China on the Rebound: The Tiger Strikes Back
The year 2008 was one of wonders and calamities for China, from the success of the Olympics to the disasters of snow and earthquake to renewed trouble in Tibet. Even as it celebrated the 30th anniversary of its open door policy, China saw its overall trade cut by nearly 30%, unemployment rising up into the tens of millions, and speculation that GDP growth would fall below 6%. First quarter GDP growth figures in 2009 seemed to justify that bleak prognosis: they were down 6.1% ompared to 10.9% last year.
Certainly China has not been immune to the world’s financial collapse and shows similar shocking declines to those elsewhere. GDP growth, for example, declined last year to 9% overall from nearly 13% in 2007; foreign trade was the most severely affected with annual figures falling to 17.8% growth from the average 23% growth of recent years. During the first five months of 2009 overall trade continued to shrink by 23.7%.
We should not underestimate the devastating effect of this on coastal provinces, hubs for manufacturing export. Given the relatively large proportion these provinces have of China’s GDP growth (Guangdong, Shandong, Jiangsu and Zhejiang between them account for 40%), it is immediately clear how decline in foreign trade affected the overall economy. The Academy of Social Sciences recorded a closure of 670,000 businesses across China with 20 million migrant workers being put out of work. Official registered rban unemployment was 4.2% at the end of 2008. Including the loss of migrant jobs, the real unemployment figure could be as high as 9.4%.
The worst hit province has been Guangdong, which on its own accounts for nearly 12% of total national growth. Its GDP year-on-year has fallen to 5.5%, lower than the national average. Like any export-oriented region, it cannot expect to achieve its target until Western economies recover – and that is unlikely for years to come. Just as imports and exports have been falling, so has foreign direct investment; by January dropping more than 30%: for China a double whammy on both sides of the external equation.
There are internal challenges too. At the beginning of 2008 China’s leaders were mostly worried about inflation and rising prices. They brought in measures to combat these by adjusting interest rates with dramatic effects. Over the year inflation came down fast, both in terms of Consumer Price Index (CPI) and Producer Price Index (PPI), but the government was roundly criticised for restricting credit too severely, thereby creating a domestic slowdown that was too sudden.
When the world meltdown occurred last October the Chinese government was quick to reverse interest rates, but by then the deflationary process could not be stopped. The start of 2009 saw retail sales fall off, and the spectre of recession. This had little to do with the global crisis; it was an own goal of their own.
Among other things it broke the real estate bubble with a dramatic collapse of house prices throughout the country, plummeting from a 7% growth in July last year to negative territory by the end of 2008. Some put the loss in real estate value at nearly 4 trillion RMB, equivalent to the whole of Wen Jiabao’s stimulus package.
The disasters besetting China were not only economic. After a year of snow storms, earthquakes and landslides, one of China’s worst ever droughts has hit the north, with almost 43% of the country’s wheat affected – and the drought continues.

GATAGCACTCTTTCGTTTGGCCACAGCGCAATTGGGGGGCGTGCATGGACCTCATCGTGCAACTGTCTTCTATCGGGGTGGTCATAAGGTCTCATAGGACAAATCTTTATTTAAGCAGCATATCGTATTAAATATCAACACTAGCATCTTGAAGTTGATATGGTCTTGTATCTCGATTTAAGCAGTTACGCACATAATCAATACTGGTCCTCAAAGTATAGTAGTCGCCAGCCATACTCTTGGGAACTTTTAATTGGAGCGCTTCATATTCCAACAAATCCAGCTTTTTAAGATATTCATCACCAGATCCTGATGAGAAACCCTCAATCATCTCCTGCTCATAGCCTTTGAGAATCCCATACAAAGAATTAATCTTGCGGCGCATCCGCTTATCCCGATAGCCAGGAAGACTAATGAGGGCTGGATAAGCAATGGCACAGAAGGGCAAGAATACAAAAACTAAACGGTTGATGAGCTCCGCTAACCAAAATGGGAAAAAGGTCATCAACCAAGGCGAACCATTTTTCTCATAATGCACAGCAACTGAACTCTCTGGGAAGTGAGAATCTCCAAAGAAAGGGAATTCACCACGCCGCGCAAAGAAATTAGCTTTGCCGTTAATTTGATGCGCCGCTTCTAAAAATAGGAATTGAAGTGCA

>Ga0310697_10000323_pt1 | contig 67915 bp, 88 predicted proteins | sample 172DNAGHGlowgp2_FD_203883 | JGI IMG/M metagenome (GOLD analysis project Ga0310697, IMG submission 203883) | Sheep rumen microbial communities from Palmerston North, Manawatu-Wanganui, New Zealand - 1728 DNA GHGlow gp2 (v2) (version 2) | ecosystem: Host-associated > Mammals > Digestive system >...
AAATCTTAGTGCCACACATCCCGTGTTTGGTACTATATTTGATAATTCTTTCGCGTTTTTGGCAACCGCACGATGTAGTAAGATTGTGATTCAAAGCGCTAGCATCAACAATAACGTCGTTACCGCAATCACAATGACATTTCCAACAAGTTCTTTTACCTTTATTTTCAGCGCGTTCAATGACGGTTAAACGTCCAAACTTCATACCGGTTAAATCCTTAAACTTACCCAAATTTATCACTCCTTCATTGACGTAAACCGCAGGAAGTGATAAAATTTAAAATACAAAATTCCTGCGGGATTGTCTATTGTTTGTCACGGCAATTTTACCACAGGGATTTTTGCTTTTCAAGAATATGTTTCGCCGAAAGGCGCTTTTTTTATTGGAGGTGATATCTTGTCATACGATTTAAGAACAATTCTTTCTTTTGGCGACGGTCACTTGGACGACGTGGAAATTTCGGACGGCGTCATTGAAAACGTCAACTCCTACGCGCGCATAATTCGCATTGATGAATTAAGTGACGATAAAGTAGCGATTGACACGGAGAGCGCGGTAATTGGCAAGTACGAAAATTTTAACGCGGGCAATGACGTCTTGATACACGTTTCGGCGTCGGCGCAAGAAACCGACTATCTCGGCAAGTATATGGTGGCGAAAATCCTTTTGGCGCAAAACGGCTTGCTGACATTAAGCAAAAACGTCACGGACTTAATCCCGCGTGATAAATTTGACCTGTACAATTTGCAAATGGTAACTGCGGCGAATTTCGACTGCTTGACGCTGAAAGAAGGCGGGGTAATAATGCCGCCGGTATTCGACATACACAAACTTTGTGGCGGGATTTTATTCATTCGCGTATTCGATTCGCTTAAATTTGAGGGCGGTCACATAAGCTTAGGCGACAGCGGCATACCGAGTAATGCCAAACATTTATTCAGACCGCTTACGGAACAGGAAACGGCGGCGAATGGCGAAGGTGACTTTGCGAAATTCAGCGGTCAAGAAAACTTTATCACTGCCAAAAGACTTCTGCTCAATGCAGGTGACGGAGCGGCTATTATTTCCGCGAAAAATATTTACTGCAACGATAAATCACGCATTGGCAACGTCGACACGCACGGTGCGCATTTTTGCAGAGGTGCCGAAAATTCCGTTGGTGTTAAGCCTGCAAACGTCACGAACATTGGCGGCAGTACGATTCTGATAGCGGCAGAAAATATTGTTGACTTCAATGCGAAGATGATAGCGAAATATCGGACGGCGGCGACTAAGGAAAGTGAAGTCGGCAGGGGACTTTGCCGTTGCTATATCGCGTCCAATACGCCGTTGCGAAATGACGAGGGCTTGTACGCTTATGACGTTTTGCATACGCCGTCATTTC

Naturally all the gloom and uncertainty has caused a frisson of anxiety across a generation of Chinese who have grown up assuming that economic prosperity was guaranteed. The job market for college-educated Chinese, even those with degrees from top universities, has tightened. China has 6.1 million students due to graduate this year, and another one million from last year are still looking for jobs.
About 20 million of China’s migrant workers have returned home. That’s about 15.3% of the 130 million migrant workers in the country. This will have a big impact on farmers, since about 40% of their income actually comes from money sent home by these migrant workers.
So by any account China is facing severe and unprecedented problems and one would have thought it would be entering the same state of despair as anywhere else on the planet. By contrast with the gloomy West, however, China has overcome the shock of 2008; strangely everybody seems optimistic.
Why? First, there is strong, confident leadership from the top. There has been none of the hysterical panic that we have seen in some Western Governments. In Hong Kong one week last November the stock markets were crashing and the mood of despair that had overtaken the wider world was tangible. That same week Prime Minister Wen Jiabao was in Moscow, dealing with Putin on the one hand and Europe on the other. But he found the time to oversee a cut in interest rates back home and send off a ten point plan to assist Hong Kong. At Davos, he castigated the Western powers for irresponsibility in not better regulating the global financial system. During the same trip he travelled to Great Britain and gave a speech at Cambridge University.
The press focused on the student who threw a shoe at him – but the content of his speech was much more interesting. It was the first time that I have heard a Chinese leader describe China as a great power. Usually China’s leaders refer to it as a developing nation. The framework in which his words were couched was one of morality and responsibility.
Since then China has been standing confidently on the world stage, addressing the world from a new position of moral authority, playing a decisive role in the G20 summit and being unreservedly accepted at the top table that had been denied it before. Just recently China suggested a new financial order with a new currency to replace the dollar as the world’s benchmark; never before has China taken on the mantle of a great power, matching its actions to its rhetoric. Whatever else the financial crisis has wrought, there has been a strong shift in international power. The latest catchword in foreign affairs discussions is G2 (although China to its pragmatic credit disavows any such ambition.)
China has been putting its financial muscle into action. A recent buying delegation to Europe signed contracts of $13bn which Trade Minister Chen Deming said was only the beginning. Meanwhile China’s sovereign funds and its resources companies have set off on an aggressive bid to purchase mines and oilfields abroad. The proposed $19bn deal between Chinalco and Rio Tinto might not have come off. But as with the failed attempt in the US by Sinopec to buy Unocal, this will not stop Chinese companies pursuing further such opportunities. China National Petroleum Corp (CNPC) has recently signed a deal with the Iraqi government for a US $3 billion project. Sinopec has just bought Addax Petroleum of Canada.